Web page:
The main thing I noticed during the Parent Workshop at Luca’s boarding school last weekend was how respectable the parents appeared. For instance, Julia from Seattle, with her chic bob and hand-knit poncho, you just would not have expected her to utter with a resigned shrug, “Dylan held a knife to my throat. Twice.”
And Beth, the elegant blonde from Savannah with the unlined face, this was not a woman you would have imagined admitting that her son sat across from her at the kitchen island, watching porn on his laptop.
And Paola, whose husband, it was rumored, owned a lot of Spain. Who would have thought this mother would not be able to get her son to go to school for six months?
For four days, I sat in rooms with parents of the forty teenaged boys who attend Luca’s therapeutic boarding school. We had flown in from all over the country, and in Paola’s case from out of the country, to a state that few of us would have had occasion to visit if our sons’ school hadn’t been plunked down in the middle of it.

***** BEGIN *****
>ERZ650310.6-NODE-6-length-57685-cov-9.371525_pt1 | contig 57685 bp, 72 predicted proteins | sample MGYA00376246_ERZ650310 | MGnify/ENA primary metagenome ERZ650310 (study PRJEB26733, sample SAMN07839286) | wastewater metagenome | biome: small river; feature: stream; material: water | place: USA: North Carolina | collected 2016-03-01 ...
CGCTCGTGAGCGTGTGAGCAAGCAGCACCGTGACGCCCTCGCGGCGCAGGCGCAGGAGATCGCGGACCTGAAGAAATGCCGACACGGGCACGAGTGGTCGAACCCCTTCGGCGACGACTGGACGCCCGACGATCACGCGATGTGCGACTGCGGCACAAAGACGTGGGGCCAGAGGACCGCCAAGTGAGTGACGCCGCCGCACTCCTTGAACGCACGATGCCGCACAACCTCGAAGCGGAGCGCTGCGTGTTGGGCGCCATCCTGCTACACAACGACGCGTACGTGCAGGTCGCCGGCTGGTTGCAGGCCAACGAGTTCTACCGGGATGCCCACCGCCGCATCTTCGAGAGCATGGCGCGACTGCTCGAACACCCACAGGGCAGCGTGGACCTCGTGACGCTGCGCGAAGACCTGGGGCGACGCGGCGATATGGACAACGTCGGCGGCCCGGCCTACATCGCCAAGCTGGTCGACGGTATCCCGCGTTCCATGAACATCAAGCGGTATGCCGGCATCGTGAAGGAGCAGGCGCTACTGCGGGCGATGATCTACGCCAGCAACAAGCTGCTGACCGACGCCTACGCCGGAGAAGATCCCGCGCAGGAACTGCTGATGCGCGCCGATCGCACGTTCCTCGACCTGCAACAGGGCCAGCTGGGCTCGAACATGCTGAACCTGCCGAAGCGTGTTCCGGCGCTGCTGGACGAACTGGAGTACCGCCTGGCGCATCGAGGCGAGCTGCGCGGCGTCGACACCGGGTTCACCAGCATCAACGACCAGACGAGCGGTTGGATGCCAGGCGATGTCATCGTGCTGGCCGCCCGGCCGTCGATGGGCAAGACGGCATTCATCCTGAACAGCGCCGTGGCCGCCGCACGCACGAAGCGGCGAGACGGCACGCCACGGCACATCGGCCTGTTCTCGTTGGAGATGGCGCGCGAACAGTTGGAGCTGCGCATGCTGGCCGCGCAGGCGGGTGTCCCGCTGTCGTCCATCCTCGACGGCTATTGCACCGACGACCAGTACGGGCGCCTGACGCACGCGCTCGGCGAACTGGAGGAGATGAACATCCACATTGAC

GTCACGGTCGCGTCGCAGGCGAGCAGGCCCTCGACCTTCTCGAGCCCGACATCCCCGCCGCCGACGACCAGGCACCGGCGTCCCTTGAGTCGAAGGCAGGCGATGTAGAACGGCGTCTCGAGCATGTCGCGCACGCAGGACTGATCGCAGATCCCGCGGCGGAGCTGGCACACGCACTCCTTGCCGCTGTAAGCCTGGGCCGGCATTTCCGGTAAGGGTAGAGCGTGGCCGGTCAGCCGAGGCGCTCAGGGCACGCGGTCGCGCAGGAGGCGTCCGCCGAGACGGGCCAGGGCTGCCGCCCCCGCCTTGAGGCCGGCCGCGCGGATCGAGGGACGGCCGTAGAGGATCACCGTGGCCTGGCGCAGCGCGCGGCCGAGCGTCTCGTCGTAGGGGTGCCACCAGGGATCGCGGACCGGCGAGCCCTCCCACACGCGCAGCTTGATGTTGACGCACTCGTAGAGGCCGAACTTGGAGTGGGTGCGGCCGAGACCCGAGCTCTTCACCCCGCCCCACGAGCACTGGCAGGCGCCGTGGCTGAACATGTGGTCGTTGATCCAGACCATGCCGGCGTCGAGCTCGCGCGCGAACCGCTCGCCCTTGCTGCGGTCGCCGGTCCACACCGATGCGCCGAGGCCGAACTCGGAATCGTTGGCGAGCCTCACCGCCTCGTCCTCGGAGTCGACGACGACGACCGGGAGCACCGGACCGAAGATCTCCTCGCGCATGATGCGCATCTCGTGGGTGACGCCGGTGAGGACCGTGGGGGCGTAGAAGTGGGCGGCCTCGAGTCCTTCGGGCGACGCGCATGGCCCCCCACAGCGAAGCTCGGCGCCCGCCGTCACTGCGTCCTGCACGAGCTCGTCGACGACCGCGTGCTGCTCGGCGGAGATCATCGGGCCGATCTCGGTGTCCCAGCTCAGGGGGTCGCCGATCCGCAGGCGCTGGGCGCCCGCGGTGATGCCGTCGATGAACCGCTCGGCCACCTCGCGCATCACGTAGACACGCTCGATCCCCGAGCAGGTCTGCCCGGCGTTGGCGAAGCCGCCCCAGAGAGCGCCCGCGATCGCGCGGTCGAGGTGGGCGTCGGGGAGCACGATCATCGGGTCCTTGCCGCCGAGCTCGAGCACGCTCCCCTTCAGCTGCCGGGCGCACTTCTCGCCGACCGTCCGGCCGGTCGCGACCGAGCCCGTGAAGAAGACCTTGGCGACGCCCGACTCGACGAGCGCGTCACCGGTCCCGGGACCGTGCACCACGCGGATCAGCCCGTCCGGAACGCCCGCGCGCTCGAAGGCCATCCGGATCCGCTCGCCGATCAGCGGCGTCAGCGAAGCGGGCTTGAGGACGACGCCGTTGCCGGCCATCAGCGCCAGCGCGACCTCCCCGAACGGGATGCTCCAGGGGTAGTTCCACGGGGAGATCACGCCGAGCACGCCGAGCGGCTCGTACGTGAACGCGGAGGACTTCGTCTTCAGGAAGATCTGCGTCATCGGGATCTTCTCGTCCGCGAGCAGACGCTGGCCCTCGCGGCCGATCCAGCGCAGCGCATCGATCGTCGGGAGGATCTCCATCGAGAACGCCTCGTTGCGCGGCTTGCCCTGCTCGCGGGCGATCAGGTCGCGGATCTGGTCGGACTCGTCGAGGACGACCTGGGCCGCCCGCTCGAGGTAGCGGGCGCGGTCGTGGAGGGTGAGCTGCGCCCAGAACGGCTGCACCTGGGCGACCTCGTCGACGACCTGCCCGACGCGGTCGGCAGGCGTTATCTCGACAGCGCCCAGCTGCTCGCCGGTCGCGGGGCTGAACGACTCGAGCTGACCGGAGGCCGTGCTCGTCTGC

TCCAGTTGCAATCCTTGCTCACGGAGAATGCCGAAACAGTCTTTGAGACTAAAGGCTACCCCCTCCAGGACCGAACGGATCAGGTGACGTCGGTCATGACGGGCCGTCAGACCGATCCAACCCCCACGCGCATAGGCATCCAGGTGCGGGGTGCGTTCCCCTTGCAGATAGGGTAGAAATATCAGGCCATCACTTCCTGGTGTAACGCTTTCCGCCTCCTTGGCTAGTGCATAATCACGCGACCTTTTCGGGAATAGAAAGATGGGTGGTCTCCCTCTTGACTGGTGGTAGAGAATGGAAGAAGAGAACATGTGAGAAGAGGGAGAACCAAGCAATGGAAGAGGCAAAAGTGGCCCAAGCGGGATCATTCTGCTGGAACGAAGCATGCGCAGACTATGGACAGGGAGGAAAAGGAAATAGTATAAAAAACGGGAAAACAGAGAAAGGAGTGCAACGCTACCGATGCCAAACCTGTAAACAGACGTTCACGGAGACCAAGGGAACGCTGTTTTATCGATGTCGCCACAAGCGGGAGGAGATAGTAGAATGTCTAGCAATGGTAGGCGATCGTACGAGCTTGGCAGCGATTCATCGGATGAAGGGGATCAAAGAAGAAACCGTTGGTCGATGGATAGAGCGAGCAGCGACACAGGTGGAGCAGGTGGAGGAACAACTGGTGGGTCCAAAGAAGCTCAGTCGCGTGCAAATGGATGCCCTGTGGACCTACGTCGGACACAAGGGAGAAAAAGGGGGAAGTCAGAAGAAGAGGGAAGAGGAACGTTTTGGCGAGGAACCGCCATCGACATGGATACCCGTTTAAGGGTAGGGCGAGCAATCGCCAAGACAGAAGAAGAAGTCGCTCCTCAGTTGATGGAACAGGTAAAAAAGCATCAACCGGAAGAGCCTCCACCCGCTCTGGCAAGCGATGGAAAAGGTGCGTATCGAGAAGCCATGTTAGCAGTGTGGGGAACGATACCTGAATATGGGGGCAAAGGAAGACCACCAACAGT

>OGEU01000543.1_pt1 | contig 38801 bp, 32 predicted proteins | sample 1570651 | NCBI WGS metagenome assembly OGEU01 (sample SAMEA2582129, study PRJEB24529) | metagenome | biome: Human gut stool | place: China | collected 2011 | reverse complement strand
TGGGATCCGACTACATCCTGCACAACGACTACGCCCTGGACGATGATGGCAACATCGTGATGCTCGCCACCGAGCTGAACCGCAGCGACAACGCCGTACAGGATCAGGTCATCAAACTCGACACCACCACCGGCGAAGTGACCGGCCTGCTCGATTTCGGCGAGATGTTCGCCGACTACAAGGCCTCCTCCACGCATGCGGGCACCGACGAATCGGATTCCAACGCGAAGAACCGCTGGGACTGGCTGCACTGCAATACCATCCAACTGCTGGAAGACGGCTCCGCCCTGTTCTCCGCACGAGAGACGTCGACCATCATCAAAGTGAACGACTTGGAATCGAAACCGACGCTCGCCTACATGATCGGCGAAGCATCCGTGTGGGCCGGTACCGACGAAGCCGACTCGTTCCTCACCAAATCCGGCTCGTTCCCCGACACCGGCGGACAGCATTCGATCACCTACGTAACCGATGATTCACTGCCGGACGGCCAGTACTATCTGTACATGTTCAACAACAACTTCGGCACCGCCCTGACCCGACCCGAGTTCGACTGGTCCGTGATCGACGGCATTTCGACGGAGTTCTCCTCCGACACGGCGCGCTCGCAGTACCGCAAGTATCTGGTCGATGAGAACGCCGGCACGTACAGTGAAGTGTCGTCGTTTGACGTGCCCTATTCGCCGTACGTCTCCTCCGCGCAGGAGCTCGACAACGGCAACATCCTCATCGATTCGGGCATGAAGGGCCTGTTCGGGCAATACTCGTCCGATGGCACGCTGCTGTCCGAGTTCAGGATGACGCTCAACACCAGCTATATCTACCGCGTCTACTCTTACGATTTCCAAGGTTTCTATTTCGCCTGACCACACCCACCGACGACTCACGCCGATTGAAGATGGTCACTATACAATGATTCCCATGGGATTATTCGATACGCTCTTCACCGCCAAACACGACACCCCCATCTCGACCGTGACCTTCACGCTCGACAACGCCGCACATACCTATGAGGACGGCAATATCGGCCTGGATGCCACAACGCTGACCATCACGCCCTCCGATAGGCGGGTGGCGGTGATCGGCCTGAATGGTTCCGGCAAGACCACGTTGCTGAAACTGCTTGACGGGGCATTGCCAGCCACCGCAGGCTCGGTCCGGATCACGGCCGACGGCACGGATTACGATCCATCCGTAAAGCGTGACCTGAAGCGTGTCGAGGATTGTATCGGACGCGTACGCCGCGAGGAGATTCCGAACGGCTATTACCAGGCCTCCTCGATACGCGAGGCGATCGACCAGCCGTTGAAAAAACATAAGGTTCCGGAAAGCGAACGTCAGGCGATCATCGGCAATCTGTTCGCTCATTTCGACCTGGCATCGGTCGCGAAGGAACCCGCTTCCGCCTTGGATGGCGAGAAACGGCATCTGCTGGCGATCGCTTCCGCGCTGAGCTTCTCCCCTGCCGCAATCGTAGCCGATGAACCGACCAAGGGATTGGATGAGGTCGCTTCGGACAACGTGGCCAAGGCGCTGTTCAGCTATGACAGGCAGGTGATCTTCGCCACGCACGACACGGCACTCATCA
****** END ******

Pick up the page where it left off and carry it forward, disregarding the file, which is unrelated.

In those rooms, therapists taught us how to turn our Hearts of War into Hearts of Peace, and the benefit this could have on those around us, even ragingly non-compliant teenagers. The school psychiatrist discussed his judicious approach to medication. Teachers explained not only the curriculum, but the accomodations they made for sensory-overloaded kids.
During the Parent Support Group, we sat in a circle and shared where we were on the continuum of raising challenging children. One mother burst into tears, confessing that she was afraid her son would never be able to come home.